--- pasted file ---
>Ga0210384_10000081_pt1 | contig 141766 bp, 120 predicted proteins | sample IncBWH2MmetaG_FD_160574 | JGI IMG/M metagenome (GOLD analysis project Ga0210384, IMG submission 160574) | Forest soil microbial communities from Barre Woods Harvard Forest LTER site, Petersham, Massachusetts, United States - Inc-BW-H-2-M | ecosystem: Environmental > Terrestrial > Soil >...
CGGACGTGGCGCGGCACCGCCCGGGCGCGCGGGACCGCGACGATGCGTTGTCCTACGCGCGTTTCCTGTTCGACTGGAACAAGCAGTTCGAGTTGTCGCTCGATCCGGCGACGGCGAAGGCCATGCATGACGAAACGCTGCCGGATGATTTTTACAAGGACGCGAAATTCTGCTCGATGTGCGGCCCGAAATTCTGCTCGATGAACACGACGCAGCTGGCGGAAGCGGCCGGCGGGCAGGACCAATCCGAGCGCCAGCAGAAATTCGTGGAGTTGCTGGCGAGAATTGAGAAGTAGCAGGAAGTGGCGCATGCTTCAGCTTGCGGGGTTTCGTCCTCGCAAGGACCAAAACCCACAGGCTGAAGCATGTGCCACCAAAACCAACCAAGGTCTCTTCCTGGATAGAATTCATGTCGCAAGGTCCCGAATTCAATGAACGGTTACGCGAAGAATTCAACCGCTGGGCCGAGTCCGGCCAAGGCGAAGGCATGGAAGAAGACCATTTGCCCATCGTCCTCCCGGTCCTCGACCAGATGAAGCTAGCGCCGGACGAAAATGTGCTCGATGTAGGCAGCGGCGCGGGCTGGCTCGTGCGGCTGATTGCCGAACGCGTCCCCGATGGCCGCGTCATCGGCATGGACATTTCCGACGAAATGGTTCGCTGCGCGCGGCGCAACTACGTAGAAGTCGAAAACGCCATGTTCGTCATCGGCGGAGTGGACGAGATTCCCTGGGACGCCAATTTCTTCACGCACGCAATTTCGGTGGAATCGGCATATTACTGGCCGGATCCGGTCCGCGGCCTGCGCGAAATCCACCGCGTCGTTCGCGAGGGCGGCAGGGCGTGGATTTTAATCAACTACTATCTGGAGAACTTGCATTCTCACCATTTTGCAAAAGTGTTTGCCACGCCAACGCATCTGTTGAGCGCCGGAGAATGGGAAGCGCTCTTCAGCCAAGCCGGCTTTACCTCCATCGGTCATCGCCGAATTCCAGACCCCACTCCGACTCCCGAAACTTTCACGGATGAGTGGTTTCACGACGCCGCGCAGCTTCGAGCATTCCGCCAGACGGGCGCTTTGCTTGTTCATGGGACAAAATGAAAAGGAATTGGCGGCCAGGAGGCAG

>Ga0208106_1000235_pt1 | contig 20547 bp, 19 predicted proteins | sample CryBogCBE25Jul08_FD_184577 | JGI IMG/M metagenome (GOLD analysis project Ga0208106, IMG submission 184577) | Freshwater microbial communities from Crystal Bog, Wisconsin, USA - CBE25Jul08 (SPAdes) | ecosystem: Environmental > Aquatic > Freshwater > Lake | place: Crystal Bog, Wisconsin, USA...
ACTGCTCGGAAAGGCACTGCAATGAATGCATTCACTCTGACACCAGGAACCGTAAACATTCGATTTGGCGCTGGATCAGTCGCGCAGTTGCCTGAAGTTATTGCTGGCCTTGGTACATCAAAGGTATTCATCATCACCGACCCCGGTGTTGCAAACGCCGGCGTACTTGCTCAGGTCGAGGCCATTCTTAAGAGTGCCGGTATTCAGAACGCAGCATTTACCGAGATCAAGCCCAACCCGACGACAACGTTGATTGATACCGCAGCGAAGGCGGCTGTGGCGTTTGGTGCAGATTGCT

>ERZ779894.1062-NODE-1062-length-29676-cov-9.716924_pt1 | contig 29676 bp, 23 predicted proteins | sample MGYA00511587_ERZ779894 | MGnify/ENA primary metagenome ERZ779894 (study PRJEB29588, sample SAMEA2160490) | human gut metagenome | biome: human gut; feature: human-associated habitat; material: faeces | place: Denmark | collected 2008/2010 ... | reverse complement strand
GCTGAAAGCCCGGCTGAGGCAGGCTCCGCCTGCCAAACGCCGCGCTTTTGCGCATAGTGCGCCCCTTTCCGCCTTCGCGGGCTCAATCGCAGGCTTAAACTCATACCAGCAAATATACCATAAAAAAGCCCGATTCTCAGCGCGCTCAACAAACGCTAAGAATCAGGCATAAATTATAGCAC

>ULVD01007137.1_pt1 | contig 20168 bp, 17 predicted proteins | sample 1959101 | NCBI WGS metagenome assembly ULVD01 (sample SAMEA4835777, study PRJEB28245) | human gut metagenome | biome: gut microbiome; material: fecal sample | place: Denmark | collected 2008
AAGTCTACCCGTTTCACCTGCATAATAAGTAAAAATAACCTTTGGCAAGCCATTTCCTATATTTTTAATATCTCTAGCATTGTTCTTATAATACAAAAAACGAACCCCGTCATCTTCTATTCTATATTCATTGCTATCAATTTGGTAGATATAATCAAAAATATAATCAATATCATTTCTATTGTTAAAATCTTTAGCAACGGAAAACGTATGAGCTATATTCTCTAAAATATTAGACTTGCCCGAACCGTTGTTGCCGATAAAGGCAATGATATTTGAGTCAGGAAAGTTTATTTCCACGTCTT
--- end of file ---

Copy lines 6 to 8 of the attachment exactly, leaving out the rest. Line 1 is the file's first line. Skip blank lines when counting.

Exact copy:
GCTGAAAGCCCGGCTGAGGCAGGCTCCGCCTGCCAAACGCCGCGCTTTTGCGCATAGTGCGCCCCTTTCCGCCTTCGCGGGCTCAATCGCAGGCTTAAACTCATACCAGCAAATATACCATAAAAAAGCCCGATTCTCAGCGCGCTCAACAAACGCTAAGAATCAGGCATAAATTATAGCAC

>ULVD01007137.1_pt1 | contig 20168 bp, 17 predicted proteins | sample 1959101 | NCBI WGS metagenome assembly ULVD01 (sample SAMEA4835777, study PRJEB28245) | human gut metagenome | biome: gut microbiome; material: fecal sample | place: Denmark | collected 2008
AAGTCTACCCGTTTCACCTGCATAATAAGTAAAAATAACCTTTGGCAAGCCATTTCCTATATTTTTAATATCTCTAGCATTGTTCTTATAATACAAAAAACGAACCCCGTCATCTTCTATTCTATATTCATTGCTATCAATTTGGTAGATATAATCAAAAATATAATCAATATCATTTCTATTGTTAAAATCTTTAGCAACGGAAAACGTATGAGCTATATTCTCTAAAATATTAGACTTGCCCGAACCGTTGTTGCCGATAAAGGCAATGATATTTGAGTCAGGAAAGTTTATTTCCACGTCTT